Judicial modesty is a virtue embraced principally in dissent, it seems. Congress directed the EPA to study the problem of power plant emissions, a major source of pollution because coal burns inefficiently. The EPA is an agency with substantial scientific expertise. But, according to the Supreme Court's conservative majority the EPA irrationally failed to consider costs in its calculus.
In the minority's view Justice Scalia's opinion is a dressed up version of the usual talk show laments - EPA out of control, etc. The four dissenters, speaking through Justice Elena Kagan, declare:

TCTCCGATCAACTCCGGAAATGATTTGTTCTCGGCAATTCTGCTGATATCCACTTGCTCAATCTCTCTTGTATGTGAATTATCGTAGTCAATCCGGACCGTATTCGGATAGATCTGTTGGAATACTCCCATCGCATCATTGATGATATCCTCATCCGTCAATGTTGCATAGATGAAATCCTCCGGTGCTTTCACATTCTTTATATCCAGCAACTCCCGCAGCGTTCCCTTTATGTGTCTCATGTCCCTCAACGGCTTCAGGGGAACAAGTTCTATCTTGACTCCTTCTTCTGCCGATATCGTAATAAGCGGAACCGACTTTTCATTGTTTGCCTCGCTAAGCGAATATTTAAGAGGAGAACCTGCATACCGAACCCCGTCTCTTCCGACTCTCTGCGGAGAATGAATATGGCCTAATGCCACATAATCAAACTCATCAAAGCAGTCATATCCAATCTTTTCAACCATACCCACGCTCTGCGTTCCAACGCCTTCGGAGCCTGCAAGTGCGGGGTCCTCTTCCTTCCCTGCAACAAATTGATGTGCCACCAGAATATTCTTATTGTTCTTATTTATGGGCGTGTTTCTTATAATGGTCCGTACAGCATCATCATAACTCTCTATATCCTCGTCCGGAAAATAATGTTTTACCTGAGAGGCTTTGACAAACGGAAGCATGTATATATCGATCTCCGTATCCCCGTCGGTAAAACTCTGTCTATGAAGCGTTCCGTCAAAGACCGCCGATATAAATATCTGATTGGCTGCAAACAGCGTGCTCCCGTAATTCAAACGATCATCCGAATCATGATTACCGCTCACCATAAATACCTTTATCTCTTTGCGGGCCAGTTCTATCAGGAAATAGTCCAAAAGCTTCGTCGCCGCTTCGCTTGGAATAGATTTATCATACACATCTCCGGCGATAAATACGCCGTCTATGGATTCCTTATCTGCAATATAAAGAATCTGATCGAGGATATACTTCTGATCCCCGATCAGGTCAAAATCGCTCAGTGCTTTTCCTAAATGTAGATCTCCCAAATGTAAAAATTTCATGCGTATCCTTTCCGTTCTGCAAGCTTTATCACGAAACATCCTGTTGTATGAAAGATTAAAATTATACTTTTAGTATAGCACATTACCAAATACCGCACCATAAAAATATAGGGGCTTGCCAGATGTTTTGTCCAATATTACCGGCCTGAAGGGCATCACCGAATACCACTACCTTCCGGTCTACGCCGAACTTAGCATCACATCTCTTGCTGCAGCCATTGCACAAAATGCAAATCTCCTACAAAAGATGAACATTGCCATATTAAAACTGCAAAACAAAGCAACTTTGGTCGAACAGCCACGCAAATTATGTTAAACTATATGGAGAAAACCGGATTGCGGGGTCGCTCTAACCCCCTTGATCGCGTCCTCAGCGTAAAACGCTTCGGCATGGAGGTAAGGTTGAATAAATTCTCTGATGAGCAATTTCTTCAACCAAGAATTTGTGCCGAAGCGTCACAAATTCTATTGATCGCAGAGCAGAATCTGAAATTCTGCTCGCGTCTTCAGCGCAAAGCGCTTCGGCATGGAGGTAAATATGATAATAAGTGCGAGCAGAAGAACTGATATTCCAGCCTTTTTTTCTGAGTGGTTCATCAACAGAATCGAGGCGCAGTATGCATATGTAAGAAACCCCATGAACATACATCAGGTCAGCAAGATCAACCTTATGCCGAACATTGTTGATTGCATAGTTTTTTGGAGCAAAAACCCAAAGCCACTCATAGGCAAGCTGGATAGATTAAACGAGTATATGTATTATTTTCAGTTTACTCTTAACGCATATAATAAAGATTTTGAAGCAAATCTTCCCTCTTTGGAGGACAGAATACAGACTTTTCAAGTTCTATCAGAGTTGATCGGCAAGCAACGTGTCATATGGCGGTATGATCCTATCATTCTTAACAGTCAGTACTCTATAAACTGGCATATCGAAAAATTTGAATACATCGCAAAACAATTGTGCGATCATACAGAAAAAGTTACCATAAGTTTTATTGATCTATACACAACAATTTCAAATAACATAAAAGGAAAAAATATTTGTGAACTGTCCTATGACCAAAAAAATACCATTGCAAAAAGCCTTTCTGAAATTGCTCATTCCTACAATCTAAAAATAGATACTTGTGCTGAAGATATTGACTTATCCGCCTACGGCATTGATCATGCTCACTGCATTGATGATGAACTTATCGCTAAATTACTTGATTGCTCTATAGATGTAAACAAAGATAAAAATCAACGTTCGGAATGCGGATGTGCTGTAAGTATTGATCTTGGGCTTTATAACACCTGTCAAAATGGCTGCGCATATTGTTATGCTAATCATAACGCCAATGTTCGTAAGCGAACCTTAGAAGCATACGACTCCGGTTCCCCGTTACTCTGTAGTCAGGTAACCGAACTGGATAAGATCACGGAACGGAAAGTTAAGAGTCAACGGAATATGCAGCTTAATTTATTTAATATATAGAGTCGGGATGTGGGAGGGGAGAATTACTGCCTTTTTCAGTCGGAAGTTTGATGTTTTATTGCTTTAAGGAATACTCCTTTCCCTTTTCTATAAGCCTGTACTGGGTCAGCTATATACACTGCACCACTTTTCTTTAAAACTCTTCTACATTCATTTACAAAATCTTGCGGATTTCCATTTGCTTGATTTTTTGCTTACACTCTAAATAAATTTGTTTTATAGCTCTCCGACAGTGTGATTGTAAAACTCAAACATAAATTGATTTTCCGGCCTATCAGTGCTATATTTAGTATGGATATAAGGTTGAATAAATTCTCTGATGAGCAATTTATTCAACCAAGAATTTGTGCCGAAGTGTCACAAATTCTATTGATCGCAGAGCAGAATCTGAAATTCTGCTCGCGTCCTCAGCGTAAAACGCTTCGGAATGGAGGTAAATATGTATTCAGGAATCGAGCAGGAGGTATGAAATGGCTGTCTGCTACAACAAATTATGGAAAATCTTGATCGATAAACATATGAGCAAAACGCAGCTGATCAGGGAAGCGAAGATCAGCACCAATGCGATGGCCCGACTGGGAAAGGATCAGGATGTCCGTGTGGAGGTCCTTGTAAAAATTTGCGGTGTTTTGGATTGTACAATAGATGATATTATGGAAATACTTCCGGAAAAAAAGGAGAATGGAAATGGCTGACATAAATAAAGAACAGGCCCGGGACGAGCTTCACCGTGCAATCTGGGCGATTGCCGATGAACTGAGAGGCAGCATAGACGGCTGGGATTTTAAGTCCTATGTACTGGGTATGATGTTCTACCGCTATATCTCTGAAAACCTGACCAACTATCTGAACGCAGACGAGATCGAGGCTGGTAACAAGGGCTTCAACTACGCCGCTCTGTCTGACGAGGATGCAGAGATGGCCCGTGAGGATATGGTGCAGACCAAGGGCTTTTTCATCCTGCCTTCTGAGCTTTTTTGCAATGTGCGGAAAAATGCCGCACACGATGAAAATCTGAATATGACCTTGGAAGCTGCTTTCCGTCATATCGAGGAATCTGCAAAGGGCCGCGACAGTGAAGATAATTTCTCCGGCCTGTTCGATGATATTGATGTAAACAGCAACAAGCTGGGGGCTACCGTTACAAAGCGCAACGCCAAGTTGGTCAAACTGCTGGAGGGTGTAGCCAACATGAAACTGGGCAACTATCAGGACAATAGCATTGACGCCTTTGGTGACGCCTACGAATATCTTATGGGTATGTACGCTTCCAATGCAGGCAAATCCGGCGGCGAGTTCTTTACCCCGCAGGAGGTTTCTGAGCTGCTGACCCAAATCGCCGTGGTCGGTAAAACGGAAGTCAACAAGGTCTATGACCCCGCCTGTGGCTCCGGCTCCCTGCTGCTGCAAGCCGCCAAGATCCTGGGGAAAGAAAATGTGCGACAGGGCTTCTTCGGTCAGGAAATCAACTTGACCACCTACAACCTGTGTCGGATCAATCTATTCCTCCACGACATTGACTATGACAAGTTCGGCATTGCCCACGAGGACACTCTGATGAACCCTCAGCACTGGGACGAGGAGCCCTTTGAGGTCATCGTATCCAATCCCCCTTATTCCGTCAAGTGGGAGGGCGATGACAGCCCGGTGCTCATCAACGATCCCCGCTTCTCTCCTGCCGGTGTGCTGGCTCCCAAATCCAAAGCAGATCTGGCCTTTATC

Despite that exhaustive consideration of costs, the Court
strikes down EPA’s rule on the ground that the Agency
“unreasonably . . . deemed cost irrelevant.” On the majority’s theory, the rule is invalid because EPA
did not explicitly analyze costs at the very first stage of
the regulatory process, when making its “appropriate and
necessary” finding. And that is so even though EPA later
took costs into account again and again and . . . so on. The
majority thinks entirely immaterial, and so entirely ignores,
all the subsequent times and ways EPA considered
costs in deciding what any regulation would look like.
That is a peculiarly blinkered way for a court to assess
the lawfulness of an agency’s rulemaking. I agree with
the majority—let there be no doubt about this—that EPA’s
power plant regulation would be unreasonable if “[t]he
Agency gave cost no thought at all.” But that is just not what happened here.